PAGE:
After being suspended because of the pandemic, Transport for London (TfL) has said that the Night Tube is set to make a comeback in time for Christmas.
From 27 November, services will run on the Central and Victoria lines throughout the night – historically two of the busiest routes on the Night Tube network. TfL says the service will ensure more options for customers who need to travel at night either for leisure or for work, while also making journey times shorter and offering safer routes home for women, girls and all Londoners.
It also hopes that it will provide a welcome boost to the night-time economy.
The Night Tube is designed to provide a safe, low crime environment. Over 2,500 police and police community support officers and 500 TfL enforcement officers patrol London’s transport network, while thousands of frontline transport staff are put in place to support customers. All of which is overseen by an extensive CCTV network across the Tube.
The service had been suspended during the pandemic because of absences and to reallocate staff for peak times. The service had also found it difficult to train new drivers during this time.
Now, however, there are also plans to resume services on the other Night Tube routes: the Jubilee, Northern and Piccadilly lines. These returning services need to be planned around training new drivers as well as complex vital operational and engineering closures.
The Mayor of London, Sadiq Khan, said: “The reason why I was so keen to be the first Mayor in London’s history to start the Night Tube in 2016 and to restart it now, after the Covid pause, is because I know how important this is to London’s thriving night-time economy, to London’s recovery and to the confidence and safety of everyone travelling home at night, particularly women and girls. I am determined to make our city as safe as possible for all Londoners.
“That’s why I’m delighted to see the return of the Victoria and Central Night Tube lines next month, which will make a huge difference to people travelling around our city at night and making their way home, offering them an additional safe, reliable transport option. I will continue to work with TfL and the Government to do everything we can to bring back the full Night Tube network as soon as possible.”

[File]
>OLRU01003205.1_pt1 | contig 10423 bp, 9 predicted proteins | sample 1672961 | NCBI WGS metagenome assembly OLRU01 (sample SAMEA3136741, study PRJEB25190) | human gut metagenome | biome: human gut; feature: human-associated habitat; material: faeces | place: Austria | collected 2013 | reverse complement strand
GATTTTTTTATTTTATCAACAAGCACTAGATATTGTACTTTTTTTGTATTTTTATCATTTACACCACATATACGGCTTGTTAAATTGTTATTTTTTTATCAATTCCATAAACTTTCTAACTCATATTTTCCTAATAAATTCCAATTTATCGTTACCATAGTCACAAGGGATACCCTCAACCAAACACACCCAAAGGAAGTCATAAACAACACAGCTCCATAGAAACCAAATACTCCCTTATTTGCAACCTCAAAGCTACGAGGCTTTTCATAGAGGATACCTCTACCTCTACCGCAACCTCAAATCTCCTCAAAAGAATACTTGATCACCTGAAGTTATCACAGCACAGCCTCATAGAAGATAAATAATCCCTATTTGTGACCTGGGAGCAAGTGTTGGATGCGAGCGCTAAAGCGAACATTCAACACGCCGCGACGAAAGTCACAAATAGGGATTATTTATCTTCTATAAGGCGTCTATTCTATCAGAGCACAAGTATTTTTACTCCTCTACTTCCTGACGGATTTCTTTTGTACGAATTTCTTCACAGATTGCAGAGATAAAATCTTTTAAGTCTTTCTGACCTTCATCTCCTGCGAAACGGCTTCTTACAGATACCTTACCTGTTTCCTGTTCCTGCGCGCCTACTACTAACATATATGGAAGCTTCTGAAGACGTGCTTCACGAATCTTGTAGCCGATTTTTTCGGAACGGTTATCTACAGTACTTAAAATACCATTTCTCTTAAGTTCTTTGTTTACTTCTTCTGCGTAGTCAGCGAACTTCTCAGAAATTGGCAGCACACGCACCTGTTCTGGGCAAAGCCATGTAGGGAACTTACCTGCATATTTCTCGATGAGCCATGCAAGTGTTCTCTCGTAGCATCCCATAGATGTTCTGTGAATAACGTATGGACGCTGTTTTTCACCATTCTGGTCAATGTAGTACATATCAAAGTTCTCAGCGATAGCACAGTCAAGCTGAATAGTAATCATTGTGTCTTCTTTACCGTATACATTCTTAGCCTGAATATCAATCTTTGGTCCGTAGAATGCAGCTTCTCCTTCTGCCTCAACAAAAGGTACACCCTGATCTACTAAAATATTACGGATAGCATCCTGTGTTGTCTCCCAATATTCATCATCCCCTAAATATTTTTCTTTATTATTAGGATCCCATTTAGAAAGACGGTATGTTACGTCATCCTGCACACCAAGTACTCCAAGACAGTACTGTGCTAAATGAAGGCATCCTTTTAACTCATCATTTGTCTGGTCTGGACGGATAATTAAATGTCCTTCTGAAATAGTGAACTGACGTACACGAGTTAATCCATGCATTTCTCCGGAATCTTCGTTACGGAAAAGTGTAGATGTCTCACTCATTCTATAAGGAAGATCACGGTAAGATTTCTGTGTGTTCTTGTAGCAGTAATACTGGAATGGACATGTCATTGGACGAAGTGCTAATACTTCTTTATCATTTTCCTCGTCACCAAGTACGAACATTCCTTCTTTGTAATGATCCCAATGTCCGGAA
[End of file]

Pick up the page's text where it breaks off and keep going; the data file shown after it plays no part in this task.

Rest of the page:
Nick Dent, London Underground’s director of customer operations, said: “The return of the Night Tube will be a huge boost to the night-time economy and help our customers travel around London at weekends.
“The Tube has played a vital role during the pandemic and will continue to be vital to London’s recovery. We continue to run a regular, orderly and clean service at and will continue to work hard to return the full Night Tube network as soon as possible.”
Union representatives added their own thoughts to the news.
TSSA organising director, Lorraine Ward, said: “Our union welcomes this move. It’s the right thing to do at the right time.
“Clearly we need to get people back safety onto the London Underground because there can be no Covid recovery without our railways playing a major role.
“The people of London need to know they have a fully functioning public transport system there for them when they need it. Reopening these Night Tube lines will not only help boost revenue and the night time economy, but play a vital role in the safety of women, and workers generally, after dark.
“What we need to see now from Government is a meaningful long term financial settlement for London Underground and services across Transport for London which will allow our capital city to thrive as we move out of the shadow of the pandemic.”
General secretary Mick Lynch said, however, the safety of staff was important: “No one has worked harder to ensure a safe environment for women on London Underground than the RMT. While Tube bosses have axed staff and left stations routinely unstaffed, with all of the obvious risks, we have campaigned relentlessly for the front line, physical presence of visible staff on stations and platforms.
“RMT supports the reintroduction of the Night Tube but we know full well that prior to its suspension during the pandemic it was a magnet for violent, abusive and anti-social behaviour. The Mayor and his officials cannot ignore that fact.
“The reintroduction of the service must be thoroughly risk assessed with the involvement of our reps and it is also important that rosters are agreed which don’t leave staff burnt out and exposed to intolerable pressures.
“We warned months ago that slashing two hundred Night Tube Train Driver positions would create a staffing nightmare and London Underground need to start facing up to that reality. “